But and events nice. But I don't feel at home. I don't and I really can't wait to leave and get back to, I guess, a place that's just a little more more me and more comforting.
More energizing. I guess it has to do with both of those things.
I think that's a really good way to put it. I want to dive into behavior change a little bit. We tend to think that if we give people the right information, it'll cause behavior change. But I don't think that's true. Can you walk me through?
I know we've all thought that. We've all hoped that for a long time. And it is important and in tiny habits. I point this out and I've pointed it out for a while, that information alone does not reliably lead to sustained behavior change.
Now, information can be part of the puzzle, but that alone doesn't seem to. Do the trick for most people, so seeing statistics, seeing data won't necessarily change somebody's behavior in the long term. And back in the day when the quantified self movement was more visible and busier and more exciting. That was one of the things. I mean, I really, really liked the people involved. And I really like to see technology be created to help people be healthier and more productive and happier and so on.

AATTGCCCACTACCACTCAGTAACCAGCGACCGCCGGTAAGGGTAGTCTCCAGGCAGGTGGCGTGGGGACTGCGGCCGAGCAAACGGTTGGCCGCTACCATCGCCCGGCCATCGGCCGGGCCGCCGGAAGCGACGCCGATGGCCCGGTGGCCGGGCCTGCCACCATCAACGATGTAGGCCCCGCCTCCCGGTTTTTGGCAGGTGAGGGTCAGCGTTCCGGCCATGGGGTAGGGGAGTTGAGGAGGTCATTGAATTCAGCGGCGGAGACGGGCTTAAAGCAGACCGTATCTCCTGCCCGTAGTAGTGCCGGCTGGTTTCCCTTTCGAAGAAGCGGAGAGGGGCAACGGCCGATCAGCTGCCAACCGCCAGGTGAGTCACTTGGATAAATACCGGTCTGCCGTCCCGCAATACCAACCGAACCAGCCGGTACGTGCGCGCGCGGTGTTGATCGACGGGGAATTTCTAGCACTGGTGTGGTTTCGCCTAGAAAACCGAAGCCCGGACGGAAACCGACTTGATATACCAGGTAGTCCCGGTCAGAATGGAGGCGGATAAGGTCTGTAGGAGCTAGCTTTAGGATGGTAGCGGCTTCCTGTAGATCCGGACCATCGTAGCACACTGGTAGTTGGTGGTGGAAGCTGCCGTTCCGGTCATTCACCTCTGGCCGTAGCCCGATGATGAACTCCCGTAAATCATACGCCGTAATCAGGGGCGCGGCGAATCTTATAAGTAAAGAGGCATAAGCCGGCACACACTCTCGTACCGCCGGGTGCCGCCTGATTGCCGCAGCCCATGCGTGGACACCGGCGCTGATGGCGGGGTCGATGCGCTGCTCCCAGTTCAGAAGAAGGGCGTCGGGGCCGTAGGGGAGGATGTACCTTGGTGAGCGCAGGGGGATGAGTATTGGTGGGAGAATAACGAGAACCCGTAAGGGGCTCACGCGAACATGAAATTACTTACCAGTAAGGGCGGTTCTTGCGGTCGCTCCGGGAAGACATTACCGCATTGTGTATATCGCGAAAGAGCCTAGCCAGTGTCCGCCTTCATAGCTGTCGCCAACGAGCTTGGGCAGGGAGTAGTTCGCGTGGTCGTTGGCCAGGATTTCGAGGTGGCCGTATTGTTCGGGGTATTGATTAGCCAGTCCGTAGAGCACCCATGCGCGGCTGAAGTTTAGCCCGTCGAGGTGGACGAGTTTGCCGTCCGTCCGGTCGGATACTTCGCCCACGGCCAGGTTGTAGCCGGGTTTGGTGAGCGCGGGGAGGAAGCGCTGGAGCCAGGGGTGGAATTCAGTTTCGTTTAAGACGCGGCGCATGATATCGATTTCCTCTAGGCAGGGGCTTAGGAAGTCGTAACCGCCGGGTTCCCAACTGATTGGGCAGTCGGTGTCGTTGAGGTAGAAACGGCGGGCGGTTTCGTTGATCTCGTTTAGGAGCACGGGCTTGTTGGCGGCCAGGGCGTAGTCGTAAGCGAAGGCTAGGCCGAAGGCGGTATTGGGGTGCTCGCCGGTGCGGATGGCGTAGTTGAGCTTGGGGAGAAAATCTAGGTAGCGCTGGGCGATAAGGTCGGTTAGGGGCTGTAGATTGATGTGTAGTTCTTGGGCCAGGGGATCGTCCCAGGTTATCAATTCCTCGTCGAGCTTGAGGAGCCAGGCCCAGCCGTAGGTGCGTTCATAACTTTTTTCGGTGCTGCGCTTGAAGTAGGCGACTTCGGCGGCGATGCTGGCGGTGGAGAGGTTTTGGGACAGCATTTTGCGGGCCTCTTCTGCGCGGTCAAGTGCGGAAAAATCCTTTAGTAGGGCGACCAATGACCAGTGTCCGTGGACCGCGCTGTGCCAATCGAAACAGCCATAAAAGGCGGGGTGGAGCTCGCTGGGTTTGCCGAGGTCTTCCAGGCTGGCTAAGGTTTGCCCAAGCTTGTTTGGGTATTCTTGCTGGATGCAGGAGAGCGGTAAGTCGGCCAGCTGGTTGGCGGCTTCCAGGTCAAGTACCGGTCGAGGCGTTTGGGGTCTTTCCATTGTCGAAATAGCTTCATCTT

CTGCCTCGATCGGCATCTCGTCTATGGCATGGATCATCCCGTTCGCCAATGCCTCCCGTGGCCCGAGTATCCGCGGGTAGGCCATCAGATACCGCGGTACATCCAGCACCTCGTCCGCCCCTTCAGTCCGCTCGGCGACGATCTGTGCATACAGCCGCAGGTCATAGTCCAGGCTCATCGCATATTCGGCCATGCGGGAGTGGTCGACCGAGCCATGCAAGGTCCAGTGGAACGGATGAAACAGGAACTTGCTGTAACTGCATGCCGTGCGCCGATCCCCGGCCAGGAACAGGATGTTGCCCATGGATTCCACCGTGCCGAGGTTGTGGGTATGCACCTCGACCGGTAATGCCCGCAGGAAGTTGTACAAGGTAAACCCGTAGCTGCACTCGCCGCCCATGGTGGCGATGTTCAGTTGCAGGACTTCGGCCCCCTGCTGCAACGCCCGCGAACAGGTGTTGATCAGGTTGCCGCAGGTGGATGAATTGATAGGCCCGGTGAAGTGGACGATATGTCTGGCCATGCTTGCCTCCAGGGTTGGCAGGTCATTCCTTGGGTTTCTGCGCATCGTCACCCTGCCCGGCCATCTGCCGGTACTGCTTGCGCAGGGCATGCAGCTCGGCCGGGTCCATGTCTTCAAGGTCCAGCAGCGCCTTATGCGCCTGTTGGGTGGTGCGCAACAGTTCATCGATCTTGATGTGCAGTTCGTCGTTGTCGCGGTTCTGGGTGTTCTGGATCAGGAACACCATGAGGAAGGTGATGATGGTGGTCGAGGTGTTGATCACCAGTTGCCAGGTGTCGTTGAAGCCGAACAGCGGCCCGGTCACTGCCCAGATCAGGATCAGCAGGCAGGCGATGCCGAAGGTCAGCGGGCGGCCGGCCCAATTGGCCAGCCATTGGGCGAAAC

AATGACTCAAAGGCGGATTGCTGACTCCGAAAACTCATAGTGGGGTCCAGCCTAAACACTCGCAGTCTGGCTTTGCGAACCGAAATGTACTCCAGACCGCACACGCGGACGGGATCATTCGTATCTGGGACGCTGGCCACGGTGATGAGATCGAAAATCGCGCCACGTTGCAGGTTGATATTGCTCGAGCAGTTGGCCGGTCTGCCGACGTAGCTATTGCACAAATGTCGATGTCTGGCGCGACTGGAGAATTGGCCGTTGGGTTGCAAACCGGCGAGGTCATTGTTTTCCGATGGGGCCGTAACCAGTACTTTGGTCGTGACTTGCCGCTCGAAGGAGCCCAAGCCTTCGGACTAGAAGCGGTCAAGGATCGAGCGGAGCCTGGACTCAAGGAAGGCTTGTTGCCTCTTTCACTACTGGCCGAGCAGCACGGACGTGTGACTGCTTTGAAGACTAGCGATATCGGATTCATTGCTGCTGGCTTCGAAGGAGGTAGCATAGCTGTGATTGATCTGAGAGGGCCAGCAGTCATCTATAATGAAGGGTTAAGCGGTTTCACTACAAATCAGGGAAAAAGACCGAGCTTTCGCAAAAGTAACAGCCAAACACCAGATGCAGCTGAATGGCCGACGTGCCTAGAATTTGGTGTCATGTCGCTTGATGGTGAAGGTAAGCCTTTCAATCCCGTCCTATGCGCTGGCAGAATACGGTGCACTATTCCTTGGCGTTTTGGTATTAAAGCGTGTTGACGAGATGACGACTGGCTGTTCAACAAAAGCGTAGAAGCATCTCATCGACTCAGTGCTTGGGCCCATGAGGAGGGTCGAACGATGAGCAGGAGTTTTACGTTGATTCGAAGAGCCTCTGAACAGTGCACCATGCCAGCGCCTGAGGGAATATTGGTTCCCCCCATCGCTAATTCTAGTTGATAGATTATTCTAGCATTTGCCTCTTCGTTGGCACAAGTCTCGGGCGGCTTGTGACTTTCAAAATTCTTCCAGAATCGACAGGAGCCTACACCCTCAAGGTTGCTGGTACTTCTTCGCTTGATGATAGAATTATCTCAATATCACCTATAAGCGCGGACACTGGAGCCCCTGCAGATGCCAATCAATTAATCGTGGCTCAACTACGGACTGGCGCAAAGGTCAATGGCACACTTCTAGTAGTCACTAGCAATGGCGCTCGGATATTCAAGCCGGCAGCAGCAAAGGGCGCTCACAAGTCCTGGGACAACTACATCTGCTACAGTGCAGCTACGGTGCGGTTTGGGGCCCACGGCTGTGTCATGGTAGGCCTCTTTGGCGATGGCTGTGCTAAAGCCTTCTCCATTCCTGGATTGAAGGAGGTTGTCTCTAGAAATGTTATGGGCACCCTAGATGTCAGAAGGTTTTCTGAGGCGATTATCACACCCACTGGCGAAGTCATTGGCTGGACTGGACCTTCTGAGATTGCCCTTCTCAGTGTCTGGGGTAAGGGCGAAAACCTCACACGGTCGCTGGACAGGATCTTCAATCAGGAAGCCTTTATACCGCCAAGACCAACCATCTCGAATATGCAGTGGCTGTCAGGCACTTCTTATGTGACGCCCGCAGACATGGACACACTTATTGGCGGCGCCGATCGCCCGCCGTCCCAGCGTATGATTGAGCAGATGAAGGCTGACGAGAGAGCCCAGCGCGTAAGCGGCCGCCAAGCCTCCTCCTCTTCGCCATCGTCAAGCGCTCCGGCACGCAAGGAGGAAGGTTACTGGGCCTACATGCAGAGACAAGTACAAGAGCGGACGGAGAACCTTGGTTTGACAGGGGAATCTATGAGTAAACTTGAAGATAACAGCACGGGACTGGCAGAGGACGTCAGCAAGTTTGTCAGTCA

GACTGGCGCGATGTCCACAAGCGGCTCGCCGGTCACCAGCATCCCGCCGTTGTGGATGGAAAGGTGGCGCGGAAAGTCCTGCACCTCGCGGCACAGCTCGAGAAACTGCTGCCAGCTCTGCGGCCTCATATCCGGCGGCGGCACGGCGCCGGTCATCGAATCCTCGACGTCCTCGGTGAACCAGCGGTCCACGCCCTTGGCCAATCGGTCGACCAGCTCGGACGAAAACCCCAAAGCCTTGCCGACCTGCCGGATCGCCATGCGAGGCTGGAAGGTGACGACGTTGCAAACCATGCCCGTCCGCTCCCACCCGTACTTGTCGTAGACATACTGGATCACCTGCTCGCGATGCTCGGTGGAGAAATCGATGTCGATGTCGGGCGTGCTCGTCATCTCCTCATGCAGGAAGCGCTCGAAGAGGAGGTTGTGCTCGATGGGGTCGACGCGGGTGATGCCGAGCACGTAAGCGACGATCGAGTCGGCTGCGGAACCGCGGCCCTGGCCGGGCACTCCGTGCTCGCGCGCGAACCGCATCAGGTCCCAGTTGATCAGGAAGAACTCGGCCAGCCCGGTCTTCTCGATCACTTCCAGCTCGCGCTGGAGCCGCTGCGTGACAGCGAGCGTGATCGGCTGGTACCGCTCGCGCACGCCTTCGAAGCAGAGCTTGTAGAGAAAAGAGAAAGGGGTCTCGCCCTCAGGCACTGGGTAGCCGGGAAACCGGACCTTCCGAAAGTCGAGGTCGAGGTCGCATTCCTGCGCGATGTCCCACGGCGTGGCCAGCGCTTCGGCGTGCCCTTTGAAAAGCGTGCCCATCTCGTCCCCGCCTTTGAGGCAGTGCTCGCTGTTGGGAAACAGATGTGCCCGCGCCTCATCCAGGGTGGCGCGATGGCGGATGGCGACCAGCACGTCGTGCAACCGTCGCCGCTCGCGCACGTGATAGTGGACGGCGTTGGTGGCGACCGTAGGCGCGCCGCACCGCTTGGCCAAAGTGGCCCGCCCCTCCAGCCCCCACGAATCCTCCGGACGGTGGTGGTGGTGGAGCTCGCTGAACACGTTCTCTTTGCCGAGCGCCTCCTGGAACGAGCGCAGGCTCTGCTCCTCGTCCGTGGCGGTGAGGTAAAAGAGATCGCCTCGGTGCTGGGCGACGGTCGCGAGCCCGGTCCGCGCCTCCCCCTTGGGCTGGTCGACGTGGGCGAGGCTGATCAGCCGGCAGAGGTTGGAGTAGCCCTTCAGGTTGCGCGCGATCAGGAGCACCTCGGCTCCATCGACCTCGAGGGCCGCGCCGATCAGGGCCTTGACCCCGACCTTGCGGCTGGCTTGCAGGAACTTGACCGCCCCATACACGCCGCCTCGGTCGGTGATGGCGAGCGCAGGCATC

But I couldn't get super enthusiastic about the overall idea of quantified self because I knew that just giving somebody data about their sleep or about how many calories or about whatever wasn't going to add up to be a thing that would create lasting change in most people's lives. Now, I imagine there are a few unusual people that all they need is data and everything else collects together. Yeah. Now there is one qualification chain for this that where it does help information.
And let me drill down on where it doesn't work, if it's information about why you should do something in a domain we already understand pretty well, like nutrition or sleep or stress reduction, more information about why you should reduce your stress seems not to lead to lasting change. So that's not a good equation.
And then just statistics and things like that without any. And here's the key information about how to.
That's good. OK, so when we talk about information, that can be lots of things, but if it's information about here's the behavior to do and here's how you do it, then that is a great approach. But that's a specific kind of information. So specifying the behavior and making it easier for people to do.